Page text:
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A Macleod’s lovely old Daf was on the weighbridge and LAS Plant of Inverness were delivering a cheery picker to the distillery.

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It was a perfect day and I managed to get the 9:25 back to Raasay

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and was mixing by 10:25. I just can’t believe how easy it is doing this. I have mixed tons and tons of concrete over the years and have always been pure wrecked afterwards. Normally you are lifting from a pile of sand, aggregate  and cement. Having the aggregate pre mixed at waist height with the mixer at the same level turns backbreaking work into gentle exercise.  Even after taking a lunch break I’d mixed over tons in less than two hours without breaking a sweat.

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The hardest job being moving my mates pallet around the edge of the ‘ole Smile

That done it was time to put Robin to work again,

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but not before I’d fitted a tool box to the front rack. This ten year old rack doesn’t look like it’s ever carried anything! I kid you not, there’s not a mark on the paint work, consequently I wrapped pipe insulation around it before fastening it on with ‘tie wraps’. I cannot believe I just did that Sad smile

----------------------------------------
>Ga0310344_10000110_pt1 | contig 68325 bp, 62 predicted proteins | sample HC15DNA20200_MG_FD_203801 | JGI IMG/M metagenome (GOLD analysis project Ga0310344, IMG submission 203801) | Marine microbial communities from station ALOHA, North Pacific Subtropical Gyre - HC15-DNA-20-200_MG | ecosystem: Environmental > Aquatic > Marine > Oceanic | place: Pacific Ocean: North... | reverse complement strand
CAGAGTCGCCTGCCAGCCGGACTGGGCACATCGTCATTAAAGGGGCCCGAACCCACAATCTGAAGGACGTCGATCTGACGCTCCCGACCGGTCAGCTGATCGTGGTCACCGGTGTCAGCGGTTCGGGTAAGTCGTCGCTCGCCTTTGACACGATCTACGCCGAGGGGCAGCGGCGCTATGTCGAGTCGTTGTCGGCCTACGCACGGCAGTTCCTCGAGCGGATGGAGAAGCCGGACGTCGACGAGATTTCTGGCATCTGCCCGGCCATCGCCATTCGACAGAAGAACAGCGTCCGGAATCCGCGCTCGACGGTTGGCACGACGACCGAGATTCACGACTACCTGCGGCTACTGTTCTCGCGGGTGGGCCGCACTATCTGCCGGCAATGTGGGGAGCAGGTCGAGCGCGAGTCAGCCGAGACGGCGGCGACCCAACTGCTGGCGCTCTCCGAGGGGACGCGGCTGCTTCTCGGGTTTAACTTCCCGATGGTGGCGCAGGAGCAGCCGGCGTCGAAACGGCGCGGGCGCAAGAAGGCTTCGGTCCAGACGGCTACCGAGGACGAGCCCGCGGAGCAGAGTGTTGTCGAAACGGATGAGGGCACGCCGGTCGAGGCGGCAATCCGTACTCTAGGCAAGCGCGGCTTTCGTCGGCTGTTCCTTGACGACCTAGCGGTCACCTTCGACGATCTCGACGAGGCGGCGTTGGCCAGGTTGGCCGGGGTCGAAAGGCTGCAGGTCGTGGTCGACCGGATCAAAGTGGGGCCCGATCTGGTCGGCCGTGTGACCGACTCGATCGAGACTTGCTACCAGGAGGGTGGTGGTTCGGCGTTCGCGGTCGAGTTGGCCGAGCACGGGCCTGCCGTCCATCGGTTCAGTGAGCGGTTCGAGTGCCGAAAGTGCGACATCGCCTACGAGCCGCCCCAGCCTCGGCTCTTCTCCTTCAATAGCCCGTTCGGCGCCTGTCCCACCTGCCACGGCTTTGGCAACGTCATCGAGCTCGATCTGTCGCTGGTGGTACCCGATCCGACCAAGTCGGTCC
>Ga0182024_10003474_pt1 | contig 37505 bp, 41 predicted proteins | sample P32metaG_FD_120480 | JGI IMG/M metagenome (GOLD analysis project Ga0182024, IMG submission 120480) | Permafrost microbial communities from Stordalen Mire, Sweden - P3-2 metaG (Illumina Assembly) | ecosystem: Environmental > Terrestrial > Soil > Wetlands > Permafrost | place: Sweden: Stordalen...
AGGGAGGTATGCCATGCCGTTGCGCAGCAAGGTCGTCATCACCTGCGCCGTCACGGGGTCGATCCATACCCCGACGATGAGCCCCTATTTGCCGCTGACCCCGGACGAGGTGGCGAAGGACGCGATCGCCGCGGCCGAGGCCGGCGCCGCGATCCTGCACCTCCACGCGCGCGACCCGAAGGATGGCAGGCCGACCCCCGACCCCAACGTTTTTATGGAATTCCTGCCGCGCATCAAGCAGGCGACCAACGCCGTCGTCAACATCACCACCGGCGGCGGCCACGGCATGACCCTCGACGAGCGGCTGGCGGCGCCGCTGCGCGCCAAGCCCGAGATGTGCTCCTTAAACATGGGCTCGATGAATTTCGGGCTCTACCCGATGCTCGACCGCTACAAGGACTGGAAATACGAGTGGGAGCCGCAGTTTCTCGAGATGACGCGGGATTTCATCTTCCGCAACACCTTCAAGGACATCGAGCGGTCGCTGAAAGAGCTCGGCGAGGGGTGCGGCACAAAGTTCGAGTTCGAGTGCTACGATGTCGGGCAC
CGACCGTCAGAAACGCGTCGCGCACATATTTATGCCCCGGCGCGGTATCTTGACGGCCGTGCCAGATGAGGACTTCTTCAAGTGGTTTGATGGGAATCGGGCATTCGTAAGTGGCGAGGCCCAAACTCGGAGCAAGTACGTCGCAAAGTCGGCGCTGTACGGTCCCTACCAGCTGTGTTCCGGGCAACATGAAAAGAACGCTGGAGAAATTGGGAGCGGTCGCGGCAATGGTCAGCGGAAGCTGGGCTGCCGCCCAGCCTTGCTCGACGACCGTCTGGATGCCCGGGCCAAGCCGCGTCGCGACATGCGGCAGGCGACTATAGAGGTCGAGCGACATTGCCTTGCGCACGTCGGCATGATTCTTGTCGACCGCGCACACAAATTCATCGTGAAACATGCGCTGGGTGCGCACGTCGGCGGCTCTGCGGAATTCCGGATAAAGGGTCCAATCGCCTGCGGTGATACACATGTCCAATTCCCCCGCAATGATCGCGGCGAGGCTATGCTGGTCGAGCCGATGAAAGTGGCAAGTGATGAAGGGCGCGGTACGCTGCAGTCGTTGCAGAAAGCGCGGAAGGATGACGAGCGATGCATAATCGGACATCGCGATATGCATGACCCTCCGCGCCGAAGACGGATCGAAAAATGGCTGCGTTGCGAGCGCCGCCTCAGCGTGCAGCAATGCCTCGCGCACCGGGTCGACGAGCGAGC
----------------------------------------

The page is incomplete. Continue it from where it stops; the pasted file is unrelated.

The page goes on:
Then, with my nice shiny tool box full of wire cutters, crow bar, hammer and cordless drill we went to collect a hen house from next door.

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Hens like to ‘snuggle up’ for warmth and our current hen house is rather large for the five hens in it so we decided to retrieve one of the old ones. These houses have been designed and built by ‘Donald the Hen’ of Struan on Skye and are perfect for around a dozen hens. We’ll be getting eight more off him shortly so this will be nice and cosy for them. It will also keep them separate from the current ones for a while to prevent bullying.

Back to the quarry

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This time it was Fraser’s Eyre Plant Scania on the weigh bridge.


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Another couple of tons goes into the trailer and home for 17:15 Smile

That was it really, well apart from this

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the stills uncovered Smile


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This is all I’ve seen of them lately, so was good to see them ‘in the flesh’ so to speak.